This page has more about alignments and the location of ancient sites, including clues about the reasons for aligning ancient sites.
Page summary. It's all about points, not lines, in the landscape. Sites are aligned to create a landscape coherence that integrates menhirs, stone circles, mounds and enclosures into a system, circuitry and wholeness. This makes West Penwith rather like a megalithic intensity-zone, bounded with cliffs.
They're alignments, not really lines
Although we draw lines across maps to identify alignments, it doesn’t mean they actually are lines. All we can genuinely assert is that these are carefully positioned points that are aligned with each other. Imagine lining up Lego blocks or similar items with gaps between them – they are aligned, but there’s no actual line there. It's their arrangement in alignment that matters: look at the aligned points, not at the lines themselves.
Drawing a line on a map is thus figurative and representative only. However the ancients located standing stones, stone circles, mounds and other sites very precisely and deliberately, clearly investing a lot of energy in this. There was clearly a reason for it. We don't yet know what it is.
Presumably it has something to do with resonance – setting stones and mounds in such a way that they interact and cross-resonate with each other. Yet there is no connecting medium between them: dowsers do not pick up these alignments in the way they can pick up on water lines or energy-leys, except in cases where an alignment and an energy-ley coincide. This happens only in a minority of cases.
An intriguing principle exists in physics: non-locality. With non-locality, two entities can respond to each other at a distance even when there is no connecting medium between them - and they respond instantaneously and synchronously, not in sequence. That is, they aren't actually responding to each other; rather, they are operating with the same cycles, periodicities, intensities and qualities.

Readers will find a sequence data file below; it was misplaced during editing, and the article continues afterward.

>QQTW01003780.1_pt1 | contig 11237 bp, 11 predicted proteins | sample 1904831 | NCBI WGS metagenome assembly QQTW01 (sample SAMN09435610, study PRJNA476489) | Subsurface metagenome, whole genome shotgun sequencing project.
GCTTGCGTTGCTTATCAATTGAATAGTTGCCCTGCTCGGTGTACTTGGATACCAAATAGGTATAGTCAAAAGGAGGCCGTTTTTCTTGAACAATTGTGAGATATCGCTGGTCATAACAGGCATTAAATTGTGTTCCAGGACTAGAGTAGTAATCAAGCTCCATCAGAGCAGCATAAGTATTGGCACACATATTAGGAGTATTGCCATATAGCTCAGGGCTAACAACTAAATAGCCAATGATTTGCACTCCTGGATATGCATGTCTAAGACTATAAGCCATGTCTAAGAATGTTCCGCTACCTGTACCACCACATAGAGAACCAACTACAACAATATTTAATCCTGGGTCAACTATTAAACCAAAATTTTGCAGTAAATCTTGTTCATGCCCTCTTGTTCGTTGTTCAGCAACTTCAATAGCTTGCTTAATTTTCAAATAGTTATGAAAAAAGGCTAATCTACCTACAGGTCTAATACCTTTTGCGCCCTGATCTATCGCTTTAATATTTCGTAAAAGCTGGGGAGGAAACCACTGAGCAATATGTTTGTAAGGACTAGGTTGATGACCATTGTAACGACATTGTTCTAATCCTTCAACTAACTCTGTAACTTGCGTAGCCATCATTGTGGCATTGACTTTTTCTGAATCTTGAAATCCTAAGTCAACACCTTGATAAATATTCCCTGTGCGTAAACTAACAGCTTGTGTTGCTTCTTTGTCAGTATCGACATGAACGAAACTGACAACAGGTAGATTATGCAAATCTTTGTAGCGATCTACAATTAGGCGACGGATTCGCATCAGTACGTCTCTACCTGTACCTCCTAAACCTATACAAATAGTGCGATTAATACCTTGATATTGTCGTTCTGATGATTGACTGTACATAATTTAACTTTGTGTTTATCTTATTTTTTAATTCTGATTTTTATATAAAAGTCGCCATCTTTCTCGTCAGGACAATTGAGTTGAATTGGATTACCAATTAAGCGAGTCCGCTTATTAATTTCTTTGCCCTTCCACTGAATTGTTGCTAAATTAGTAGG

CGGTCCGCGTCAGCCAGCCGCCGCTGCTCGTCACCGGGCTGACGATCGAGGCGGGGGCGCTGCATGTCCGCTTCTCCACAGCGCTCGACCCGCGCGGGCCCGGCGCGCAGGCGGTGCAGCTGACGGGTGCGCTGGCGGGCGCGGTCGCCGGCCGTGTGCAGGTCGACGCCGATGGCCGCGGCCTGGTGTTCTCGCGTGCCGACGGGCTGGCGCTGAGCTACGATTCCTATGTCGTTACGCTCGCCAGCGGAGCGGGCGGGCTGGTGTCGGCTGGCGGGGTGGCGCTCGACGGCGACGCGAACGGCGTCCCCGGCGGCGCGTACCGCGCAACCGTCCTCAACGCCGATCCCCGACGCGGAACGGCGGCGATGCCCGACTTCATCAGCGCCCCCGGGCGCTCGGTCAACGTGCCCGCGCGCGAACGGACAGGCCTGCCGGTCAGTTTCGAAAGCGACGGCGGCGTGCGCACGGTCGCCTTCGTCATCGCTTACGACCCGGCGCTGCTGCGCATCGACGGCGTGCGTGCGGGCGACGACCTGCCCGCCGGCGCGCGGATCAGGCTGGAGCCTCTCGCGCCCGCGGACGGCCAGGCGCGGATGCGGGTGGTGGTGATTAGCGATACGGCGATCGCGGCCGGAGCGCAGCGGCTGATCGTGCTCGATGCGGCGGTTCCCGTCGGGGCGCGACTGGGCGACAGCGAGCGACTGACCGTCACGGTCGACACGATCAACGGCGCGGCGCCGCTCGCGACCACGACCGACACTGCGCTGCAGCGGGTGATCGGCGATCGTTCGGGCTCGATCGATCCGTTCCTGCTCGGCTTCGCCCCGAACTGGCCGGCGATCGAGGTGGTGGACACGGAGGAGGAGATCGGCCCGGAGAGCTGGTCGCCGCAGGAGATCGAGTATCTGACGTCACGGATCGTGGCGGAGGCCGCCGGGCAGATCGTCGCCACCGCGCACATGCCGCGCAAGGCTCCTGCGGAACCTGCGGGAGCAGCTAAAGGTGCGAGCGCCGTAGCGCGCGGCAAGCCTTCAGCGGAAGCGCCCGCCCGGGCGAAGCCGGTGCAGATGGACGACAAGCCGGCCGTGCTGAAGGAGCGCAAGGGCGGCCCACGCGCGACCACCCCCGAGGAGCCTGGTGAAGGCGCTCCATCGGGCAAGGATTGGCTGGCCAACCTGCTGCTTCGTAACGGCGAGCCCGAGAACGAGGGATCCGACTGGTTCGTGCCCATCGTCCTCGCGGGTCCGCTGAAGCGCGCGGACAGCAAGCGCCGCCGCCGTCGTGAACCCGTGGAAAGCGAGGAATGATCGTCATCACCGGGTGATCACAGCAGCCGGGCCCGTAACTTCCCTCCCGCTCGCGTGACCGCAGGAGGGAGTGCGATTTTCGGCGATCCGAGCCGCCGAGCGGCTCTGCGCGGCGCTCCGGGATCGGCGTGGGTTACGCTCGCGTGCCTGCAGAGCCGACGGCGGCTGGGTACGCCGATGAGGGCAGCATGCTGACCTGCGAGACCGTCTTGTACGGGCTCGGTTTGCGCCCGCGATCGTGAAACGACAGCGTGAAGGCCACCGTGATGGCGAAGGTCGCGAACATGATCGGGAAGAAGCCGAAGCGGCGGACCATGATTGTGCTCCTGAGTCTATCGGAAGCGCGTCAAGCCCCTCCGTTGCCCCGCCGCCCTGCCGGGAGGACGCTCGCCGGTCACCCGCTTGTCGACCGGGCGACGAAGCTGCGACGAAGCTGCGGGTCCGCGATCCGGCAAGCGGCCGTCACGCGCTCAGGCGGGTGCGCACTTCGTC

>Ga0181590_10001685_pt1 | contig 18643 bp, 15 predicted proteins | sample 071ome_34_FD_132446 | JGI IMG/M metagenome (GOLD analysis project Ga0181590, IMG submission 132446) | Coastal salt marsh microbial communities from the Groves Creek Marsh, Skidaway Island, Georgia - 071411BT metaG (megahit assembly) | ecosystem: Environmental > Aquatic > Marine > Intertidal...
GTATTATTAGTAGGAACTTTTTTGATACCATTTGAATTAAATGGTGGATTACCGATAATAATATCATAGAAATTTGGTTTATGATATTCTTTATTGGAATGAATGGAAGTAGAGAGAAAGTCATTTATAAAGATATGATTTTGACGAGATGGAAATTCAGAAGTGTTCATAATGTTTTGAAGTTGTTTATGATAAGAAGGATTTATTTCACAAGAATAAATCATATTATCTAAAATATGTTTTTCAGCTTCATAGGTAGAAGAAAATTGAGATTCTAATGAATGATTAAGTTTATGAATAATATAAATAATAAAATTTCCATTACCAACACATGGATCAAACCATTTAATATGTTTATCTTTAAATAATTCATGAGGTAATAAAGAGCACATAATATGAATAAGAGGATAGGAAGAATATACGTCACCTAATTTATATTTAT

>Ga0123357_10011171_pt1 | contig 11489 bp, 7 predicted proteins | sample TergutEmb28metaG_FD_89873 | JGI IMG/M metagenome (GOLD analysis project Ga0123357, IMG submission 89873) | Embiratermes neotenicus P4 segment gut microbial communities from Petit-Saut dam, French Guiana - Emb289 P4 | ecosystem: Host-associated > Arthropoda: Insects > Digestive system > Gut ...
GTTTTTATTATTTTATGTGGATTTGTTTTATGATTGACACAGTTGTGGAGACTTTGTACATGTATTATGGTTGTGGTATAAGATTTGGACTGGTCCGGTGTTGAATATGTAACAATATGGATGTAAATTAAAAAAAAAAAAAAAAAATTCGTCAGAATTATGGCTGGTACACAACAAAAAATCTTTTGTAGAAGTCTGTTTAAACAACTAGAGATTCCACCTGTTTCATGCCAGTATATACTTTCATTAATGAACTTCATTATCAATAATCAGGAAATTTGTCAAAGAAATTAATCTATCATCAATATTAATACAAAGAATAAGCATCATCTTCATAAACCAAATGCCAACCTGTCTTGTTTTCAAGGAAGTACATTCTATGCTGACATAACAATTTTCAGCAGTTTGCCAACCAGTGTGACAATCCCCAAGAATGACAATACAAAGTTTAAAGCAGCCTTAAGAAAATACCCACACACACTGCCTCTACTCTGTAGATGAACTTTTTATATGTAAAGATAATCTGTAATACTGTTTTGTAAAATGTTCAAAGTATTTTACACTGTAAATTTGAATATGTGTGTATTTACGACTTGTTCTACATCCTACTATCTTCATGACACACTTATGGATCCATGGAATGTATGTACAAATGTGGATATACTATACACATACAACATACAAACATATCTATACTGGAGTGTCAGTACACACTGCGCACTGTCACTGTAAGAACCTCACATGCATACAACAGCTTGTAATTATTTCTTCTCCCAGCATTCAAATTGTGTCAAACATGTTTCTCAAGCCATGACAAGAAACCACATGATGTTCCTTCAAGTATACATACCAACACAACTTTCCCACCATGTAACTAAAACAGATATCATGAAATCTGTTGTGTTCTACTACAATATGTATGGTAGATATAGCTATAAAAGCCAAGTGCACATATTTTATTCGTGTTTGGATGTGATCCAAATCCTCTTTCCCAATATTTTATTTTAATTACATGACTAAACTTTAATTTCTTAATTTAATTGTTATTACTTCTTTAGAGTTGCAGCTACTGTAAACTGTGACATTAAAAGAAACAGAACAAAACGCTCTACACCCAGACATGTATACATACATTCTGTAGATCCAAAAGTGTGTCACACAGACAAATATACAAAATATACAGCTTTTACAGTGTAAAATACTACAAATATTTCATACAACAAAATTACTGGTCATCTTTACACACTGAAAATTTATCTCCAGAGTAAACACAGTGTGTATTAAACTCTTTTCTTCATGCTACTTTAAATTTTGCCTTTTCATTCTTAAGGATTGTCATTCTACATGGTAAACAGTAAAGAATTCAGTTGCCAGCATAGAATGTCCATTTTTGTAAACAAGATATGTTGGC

Einstein, its discoverer, called this 'spooky action at a distance'. Quantum physics states that at a deeper level there is no such thing as place or distance. So particles separated in space can nevertheless operate with what physicists call 'quantum entanglement' - synchronously and in harmony.
In other words, the difference between an energy-line and an alignment is that the first functions within or next to the realm of place, distance, time and sequence, while an alignment functions outside it, autonomously of space. Ancient sites can thus relate to each other in at least two ways, one through a medium of connection (an energy line), and usually in sequence (one operates first and the other responds), and the other without such a medium, yet simultaneously or synchronously.
Our concept of 'here' exists in relation to other places, since here is not there, according to a mental map we create and agree with others. This agreement is called learning and education - an agreement to see and describe things in similar ways to others. Our perception of any place or phenomenon relies heavily on the acceptance of such frames of reference, which we call 'here', 'there', 'then', 'now', 'Cornwall' or '2500 BCE' - they are not absolute but relative values.